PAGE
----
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The effect of survey method on survey participation: Analysis of data from the Health Survey for England 2006 and the Boost Survey for London

Mindell, JS; Tipping, S; Pickering, K; Hope, S; Roth, MA; Erens, B; (2010) The effect of survey method on survey participation: Analysis of data from the Health Survey for England 2006 and the Boost Survey for London. BMC MED RES METHODOL , 10 , Article 83. 10.1186/1471-2288-10-83. Green open access

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Abstract

Background: There is a need for local level health data for local government and health bodies, for health surveillance and planning and monitoring of policies and interventions. The Health Survey for England (HSE) is a nationally-representative survey of the English population living in private households, but sub-national analyses can be performed only at a regional level because of sample size. A boost of the HSE was commissioned to address the need for local level data in London but a different mode of data collection was used to maximise participant numbers for a given cost. This study examines the effects on survey and item response of the different survey modes.Methods: Household and individual level data are collected in HSE primarily through interviews plus individual measures through a nurse visit. For the London Boost, brief household level data were collected through interviews and individual level data through a longer self-completion questionnaire left by the interviewer and collected later. Sampling and recruitment methods were identical, and both surveys were conducted by the same organisation. There was no nurse visit in the London Boost. Data were analysed to assess the effects of differential response rates, item non-response, and characteristics of respondents.Results: Household response rates were higher in the 'Boost' (61%) than 'Core' (HSE participants in London) sample (58%), but the individual response rate was considerably higher in the Core (85%) than Boost (65%). There were few differences in participant characteristics between the Core and Boost samples, with the exception of ethnicity and educational qualifications. Item non-response was similar for both samples, except for educational level. Differences in ethnicity were corrected with non-response weights, but differences in educational qualifications persisted after non-response weights were applied. When item non-response was added to those reporting no qualification, participants' educational levels were similar in the two samples.Conclusion: Although household response rates were similar, individual response rates were lower using the London Boost method. This may be due to features of London that are particularly associated with lower response rates for the self-completion element of the Boost method, such as the multi-lingual population. Nevertheless, statistical adjustments can overcome most of the demographic differences for analysis. Care must be taken when designing self-completion questionnaires to minimise item non-response.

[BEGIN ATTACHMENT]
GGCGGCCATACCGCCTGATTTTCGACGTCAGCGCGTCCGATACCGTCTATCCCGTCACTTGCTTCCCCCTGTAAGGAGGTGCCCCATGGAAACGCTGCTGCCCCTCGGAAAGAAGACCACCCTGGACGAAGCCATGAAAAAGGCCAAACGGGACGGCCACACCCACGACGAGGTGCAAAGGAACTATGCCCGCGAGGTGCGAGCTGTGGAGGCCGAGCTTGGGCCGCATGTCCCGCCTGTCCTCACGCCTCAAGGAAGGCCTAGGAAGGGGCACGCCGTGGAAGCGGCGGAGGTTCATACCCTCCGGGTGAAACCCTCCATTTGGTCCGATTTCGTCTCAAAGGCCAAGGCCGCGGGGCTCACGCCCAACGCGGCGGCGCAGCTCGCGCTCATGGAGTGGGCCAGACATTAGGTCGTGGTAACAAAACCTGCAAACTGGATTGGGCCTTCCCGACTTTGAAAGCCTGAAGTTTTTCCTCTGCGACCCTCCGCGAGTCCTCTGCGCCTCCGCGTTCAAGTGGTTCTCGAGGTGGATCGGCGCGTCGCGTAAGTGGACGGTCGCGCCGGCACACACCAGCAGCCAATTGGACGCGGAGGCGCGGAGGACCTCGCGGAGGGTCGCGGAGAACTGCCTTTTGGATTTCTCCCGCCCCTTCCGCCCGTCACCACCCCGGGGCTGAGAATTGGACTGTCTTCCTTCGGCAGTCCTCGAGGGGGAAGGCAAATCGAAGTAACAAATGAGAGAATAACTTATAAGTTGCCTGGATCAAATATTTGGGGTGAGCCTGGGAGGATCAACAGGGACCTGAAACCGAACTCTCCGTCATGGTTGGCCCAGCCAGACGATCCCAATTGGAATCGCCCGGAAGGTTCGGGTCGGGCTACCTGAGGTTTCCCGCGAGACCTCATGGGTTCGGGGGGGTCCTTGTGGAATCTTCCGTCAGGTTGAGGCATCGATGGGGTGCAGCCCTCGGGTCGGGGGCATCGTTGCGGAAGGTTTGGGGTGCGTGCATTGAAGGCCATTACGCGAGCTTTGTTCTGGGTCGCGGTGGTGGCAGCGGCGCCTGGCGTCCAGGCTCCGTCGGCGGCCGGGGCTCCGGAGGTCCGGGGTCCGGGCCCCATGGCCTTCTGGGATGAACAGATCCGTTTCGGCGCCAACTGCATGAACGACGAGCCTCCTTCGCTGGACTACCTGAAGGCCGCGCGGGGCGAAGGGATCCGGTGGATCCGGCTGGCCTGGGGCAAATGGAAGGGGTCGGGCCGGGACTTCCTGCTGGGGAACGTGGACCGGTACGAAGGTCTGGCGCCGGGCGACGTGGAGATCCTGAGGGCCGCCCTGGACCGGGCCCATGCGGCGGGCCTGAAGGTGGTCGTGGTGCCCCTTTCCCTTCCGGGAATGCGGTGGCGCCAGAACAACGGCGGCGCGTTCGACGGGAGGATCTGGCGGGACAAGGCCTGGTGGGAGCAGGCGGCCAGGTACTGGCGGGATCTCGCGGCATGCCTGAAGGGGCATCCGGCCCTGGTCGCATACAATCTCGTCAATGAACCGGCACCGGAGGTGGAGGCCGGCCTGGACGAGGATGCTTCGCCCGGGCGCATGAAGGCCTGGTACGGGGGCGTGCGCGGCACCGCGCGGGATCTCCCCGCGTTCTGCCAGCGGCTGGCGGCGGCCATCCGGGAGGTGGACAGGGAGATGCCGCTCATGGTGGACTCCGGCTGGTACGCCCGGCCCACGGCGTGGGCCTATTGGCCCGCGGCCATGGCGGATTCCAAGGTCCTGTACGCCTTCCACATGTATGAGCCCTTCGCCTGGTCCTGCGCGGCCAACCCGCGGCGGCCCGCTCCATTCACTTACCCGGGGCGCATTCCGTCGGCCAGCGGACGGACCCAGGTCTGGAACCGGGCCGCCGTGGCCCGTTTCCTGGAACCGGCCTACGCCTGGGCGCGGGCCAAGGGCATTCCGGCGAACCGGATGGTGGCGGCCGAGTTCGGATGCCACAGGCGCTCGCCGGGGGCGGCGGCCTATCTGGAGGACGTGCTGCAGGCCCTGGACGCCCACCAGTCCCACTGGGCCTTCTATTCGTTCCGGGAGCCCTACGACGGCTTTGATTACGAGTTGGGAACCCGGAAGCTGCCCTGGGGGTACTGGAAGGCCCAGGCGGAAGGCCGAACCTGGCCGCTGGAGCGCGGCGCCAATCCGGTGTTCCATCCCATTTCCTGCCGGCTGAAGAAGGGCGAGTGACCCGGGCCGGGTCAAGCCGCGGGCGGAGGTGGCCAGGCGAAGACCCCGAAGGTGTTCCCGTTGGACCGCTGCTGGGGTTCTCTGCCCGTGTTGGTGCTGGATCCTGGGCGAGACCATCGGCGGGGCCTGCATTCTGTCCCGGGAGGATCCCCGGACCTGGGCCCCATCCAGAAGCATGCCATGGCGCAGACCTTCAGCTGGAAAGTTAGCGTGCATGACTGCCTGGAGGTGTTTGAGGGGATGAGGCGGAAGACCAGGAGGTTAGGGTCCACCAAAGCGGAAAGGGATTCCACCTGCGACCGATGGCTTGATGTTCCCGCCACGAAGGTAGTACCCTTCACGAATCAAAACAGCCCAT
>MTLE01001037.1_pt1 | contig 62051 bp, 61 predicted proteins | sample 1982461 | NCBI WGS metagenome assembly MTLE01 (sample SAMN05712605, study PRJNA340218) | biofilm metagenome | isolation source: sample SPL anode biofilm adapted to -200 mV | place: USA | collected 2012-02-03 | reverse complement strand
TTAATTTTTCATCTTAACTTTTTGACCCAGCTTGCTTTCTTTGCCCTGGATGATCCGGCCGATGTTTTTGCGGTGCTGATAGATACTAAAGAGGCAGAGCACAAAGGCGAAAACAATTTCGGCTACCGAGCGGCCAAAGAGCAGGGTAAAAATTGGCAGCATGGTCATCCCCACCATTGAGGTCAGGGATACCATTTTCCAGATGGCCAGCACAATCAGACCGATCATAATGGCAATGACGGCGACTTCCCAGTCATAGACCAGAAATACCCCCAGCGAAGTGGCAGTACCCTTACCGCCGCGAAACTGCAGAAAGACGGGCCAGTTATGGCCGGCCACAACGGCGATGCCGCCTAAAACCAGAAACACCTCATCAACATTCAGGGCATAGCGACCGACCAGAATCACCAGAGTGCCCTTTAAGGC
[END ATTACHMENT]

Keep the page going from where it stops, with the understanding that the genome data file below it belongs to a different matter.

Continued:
Type: Article
Title: The effect of survey method on survey participation: Analysis of data from the Health Survey for England 2006 and the Boost Survey for London
Open access status: An open access version is available from UCL Discovery
DOI: 10.1186/1471-2288-10-83
Publisher version: http://www.biomedcentral.com/1471-2288/10/83
Language: English
Additional information: © 2010 Mindell et al; licensee BioMed Central Ltd. This is an Open Access article distributed under the terms of the Creative Commons Attribution License (http://creativecommons.org/licenses/by/2.0), which permits unrestricted use, distribution, and reproduction in any medium, provided the original work is properly cited.
Keywords: RATES, TRENDS, Health surveys, data collection, questionnaire, response rates, population characteristics
UCL classification: UCL > Provost and Vice Provost Offices
UCL > Provost and Vice Provost Offices > School of Life and Medical Sciences
UCL > Provost and Vice Provost Offices > School of Life and Medical Sciences > Faculty of Pop Health Sciences > Institute for Global Health
UCL > Provost and Vice Provost Offices > School of Life and Medical Sciences > Faculty of Pop Health Sciences > Institute for Global Health > Infection and Population Health
UCL > Provost and Vice Provost Offices > School of Life and Medical Sciences > Faculty of Pop Health Sciences > Institute of Epidemiology and Health
UCL > Provost and Vice Provost Offices > School of Life and Medical Sciences > Faculty of Pop Health Sciences > Institute of Epidemiology and Health > Epidemiology and Public Health
UCL > Provost and Vice Provost Offices > School of Life and Medical Sciences > Faculty of Pop Health Sciences > UCL GOS Institute of Child Health
UCL > Provost and Vice Provost Offices > School of Life and Medical Sciences > Faculty of Pop Health Sciences > UCL GOS Institute of Child Health > ICH Pop, Policy and Practice Prog
URI: http://discovery.ucl.ac.uk/id/eprint/352360
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